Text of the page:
What Is ERISA?

The Employee Retirement Income Security Act (ERISA) of 1974 protects the retirement assets of workers in the U.S. by implementing rules that qualified plans must follow to ensure that plan fiduciaries do not misuse plan assets. Under ERISA, plans must provide participants with information about plan features and funding, and regularly furnish said information free of charge.

ERISA also sets minimum standards for participation, vesting, benefit accrual and funding. The law defines how long a person may be required to work before becoming eligible to participate in a plan, accumulate benefits, and have a non-forfeitable right to those benefits. It also establishes detailed funding rules that require plan sponsors to provide adequate funding for the plan.

Key Takeaways

  • The Employee Retirement Income Security Act (ERISA) implements rules and regulations preventing retirement plan fiduciaries from misusing plan assets.
  • ERISA also sets minimum standards for participation, vesting, benefit accrual, and funding of retirement plans.
  • ERISA grants retirement plan participants the right to sue for benefits and breaches of fiduciary duty.

Understanding the Employee Retirement Income Security Act (ERISA)

ERISA requires accountability of plan fiduciaries and generally defines a fiduciary as anyone who exercises discretionary authority or control over a plan’s management or assets, including anyone who provides investment advice to the plan. Fiduciaries who do not follow the principles of conduct may be held responsible for restoring losses to the plan. In addition, ERISA addresses fiduciary provisions and bans the misuse of assets through these provisions.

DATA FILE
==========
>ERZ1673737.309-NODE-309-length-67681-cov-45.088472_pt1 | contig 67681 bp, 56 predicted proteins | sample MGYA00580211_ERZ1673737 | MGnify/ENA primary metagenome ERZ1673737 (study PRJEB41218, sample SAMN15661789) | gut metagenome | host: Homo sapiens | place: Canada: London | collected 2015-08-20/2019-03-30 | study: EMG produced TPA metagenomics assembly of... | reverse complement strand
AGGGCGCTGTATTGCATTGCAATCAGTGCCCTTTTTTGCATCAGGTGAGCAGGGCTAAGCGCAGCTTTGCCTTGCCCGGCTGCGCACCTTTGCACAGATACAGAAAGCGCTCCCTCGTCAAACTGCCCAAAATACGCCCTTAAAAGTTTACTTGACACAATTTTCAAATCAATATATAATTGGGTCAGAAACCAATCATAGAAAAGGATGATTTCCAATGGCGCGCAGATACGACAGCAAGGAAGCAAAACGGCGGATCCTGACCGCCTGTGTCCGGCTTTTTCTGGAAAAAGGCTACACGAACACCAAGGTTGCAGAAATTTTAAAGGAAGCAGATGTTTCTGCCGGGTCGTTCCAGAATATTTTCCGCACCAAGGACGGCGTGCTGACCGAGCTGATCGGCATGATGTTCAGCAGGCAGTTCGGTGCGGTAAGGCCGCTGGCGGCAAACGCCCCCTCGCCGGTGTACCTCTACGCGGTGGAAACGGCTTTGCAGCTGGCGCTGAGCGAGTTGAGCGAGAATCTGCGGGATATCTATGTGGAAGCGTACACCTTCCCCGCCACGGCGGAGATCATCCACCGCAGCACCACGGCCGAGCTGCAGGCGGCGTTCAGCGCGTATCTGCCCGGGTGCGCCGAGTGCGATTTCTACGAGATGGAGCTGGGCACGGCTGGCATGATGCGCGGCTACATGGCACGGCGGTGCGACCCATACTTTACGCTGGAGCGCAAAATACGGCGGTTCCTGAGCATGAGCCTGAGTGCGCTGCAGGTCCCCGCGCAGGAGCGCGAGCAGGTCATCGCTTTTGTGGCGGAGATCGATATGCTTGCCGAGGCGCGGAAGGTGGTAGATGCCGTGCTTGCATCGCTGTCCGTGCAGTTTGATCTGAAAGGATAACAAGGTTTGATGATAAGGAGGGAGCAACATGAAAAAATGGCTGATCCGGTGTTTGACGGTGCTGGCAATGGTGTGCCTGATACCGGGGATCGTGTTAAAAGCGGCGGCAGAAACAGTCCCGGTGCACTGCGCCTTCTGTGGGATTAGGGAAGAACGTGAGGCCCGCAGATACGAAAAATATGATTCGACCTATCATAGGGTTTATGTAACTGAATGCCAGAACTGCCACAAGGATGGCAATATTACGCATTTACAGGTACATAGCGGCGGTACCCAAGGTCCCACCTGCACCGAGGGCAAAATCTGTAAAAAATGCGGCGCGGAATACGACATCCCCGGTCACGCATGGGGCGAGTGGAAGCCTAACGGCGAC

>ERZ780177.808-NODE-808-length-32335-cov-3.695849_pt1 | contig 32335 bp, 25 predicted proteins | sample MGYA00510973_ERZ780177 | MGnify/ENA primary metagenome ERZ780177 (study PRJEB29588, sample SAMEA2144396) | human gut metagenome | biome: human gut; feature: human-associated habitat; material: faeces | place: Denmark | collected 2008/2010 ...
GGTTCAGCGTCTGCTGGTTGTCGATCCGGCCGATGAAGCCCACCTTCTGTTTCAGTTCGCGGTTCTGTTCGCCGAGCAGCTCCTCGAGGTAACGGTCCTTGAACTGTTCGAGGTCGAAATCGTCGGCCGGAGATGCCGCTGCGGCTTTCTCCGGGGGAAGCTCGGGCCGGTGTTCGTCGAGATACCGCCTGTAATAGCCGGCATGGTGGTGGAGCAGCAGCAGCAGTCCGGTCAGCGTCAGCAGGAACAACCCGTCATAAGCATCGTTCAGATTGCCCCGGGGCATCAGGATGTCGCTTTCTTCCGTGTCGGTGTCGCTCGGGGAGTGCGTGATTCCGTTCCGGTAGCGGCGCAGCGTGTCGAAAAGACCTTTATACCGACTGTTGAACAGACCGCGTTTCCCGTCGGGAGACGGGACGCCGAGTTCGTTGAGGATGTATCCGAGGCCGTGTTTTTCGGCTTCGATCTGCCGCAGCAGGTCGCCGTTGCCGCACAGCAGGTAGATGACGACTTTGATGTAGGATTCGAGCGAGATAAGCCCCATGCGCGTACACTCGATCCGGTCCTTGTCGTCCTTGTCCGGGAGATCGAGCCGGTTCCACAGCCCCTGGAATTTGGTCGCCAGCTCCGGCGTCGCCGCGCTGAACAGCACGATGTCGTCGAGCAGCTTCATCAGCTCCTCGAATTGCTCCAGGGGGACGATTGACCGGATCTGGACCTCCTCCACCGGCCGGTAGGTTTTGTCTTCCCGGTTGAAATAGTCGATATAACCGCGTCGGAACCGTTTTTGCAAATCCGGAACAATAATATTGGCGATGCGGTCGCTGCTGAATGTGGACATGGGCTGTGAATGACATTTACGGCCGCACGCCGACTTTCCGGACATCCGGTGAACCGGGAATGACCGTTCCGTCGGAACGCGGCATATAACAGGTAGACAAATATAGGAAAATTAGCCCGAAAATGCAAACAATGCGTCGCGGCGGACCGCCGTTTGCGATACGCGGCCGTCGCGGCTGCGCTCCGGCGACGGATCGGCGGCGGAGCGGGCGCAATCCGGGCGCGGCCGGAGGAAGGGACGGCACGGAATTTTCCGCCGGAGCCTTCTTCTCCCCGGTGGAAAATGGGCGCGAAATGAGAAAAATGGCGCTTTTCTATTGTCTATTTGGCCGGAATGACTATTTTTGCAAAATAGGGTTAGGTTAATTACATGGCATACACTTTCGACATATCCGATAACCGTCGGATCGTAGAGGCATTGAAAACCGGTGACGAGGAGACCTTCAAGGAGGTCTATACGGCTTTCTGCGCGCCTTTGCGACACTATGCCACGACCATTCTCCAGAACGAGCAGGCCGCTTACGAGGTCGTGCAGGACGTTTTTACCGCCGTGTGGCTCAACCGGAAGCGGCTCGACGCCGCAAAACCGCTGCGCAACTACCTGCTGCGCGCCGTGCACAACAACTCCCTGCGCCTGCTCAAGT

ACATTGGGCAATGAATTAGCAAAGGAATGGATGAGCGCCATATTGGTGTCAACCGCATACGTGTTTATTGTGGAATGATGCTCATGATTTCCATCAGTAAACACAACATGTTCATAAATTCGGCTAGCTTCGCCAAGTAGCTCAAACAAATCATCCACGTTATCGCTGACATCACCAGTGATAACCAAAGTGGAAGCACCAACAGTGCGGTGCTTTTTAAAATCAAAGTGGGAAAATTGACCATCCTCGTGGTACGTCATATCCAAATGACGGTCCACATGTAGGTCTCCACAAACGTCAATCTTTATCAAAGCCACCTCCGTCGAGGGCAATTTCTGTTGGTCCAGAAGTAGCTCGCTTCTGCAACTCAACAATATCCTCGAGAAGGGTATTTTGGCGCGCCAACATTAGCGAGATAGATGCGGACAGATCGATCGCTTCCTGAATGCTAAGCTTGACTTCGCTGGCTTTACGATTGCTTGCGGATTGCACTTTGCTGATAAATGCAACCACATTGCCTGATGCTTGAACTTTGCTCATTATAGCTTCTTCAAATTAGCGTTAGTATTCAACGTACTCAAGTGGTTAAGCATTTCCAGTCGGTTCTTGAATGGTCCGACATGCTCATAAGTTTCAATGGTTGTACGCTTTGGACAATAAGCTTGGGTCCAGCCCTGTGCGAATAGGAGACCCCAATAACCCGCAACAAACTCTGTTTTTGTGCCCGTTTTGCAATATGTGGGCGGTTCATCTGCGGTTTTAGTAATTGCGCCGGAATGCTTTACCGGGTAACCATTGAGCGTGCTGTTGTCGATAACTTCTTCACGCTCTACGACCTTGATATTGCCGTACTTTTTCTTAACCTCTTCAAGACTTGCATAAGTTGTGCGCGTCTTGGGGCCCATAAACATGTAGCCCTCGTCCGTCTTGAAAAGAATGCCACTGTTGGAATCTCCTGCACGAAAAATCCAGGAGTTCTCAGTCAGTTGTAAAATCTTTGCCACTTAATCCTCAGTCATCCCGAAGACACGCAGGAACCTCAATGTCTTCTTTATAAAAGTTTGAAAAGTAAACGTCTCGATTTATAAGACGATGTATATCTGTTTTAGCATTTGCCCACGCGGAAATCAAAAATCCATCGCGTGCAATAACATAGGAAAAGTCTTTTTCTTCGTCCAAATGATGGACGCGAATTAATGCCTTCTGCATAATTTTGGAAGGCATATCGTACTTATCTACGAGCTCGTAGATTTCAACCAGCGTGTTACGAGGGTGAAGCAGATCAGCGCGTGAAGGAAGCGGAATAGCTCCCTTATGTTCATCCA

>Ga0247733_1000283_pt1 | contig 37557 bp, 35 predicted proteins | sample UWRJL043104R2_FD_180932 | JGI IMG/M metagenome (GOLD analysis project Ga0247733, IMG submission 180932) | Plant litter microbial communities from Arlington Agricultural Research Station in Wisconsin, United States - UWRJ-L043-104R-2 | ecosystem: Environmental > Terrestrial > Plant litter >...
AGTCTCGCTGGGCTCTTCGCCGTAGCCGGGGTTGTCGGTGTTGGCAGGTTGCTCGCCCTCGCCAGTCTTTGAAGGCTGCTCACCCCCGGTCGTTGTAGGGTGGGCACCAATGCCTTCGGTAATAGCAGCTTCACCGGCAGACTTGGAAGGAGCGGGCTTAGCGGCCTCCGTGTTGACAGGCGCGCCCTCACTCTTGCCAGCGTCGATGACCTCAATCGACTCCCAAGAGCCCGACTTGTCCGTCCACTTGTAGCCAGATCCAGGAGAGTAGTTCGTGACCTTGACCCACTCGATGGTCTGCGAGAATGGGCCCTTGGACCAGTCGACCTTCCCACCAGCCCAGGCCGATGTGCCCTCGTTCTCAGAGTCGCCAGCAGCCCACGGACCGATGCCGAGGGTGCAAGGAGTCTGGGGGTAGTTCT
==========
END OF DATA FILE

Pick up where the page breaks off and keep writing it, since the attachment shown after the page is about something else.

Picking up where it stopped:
In addition to keeping participants informed of their rights, ERISA also grants participants the right to sue for benefits and breaches of fiduciary duty. To ensure that participants do not lose their retirement contributions if a defined-benefit pension plan is terminated, ERISA guarantees payment of certain benefits through a federally chartered corporation known as the Pension Benefit Guaranty Corporation.

Not every retirement plan is subject to the terms of ERISA. In particular, ERISA does not cover retirement plans set up and maintained by government entities and churches. Similarly, if a company sets up a plan outside of the United States for its nonresident alien employees, ERISA does not govern that plan.

The Pension Benefit Guaranty Corporation was set up by the federal government to guarantee payments in a defined-benefit pension plan should the plan prove to be not fully funded.


The complicated rules of ERISA deter some small-business owners from setting up retirement accounts for their employees. To allow these companies to sidestep the confusing regulations, there are alternatives. For example, a simplified employee pension (SEP) plan is basically an individual retirement account set up by an employer so it can contribute to its employees' retirement savings efforts. SEPs may or may not be subject to ERISA regulations.

History of the Employee Retirement Income Security Act (ERISA)

This set of laws was enacted to address irregularities in the administration of certain large pension plans. In particular, the Teamsters' Central States Pension Fund, which had a rather colorful history involving questionable loans to Las Vegas casinos, brought the issue of fiduciary malfeasance related to retirement accounts into the public eye. ERISA was partially created in response to those issues.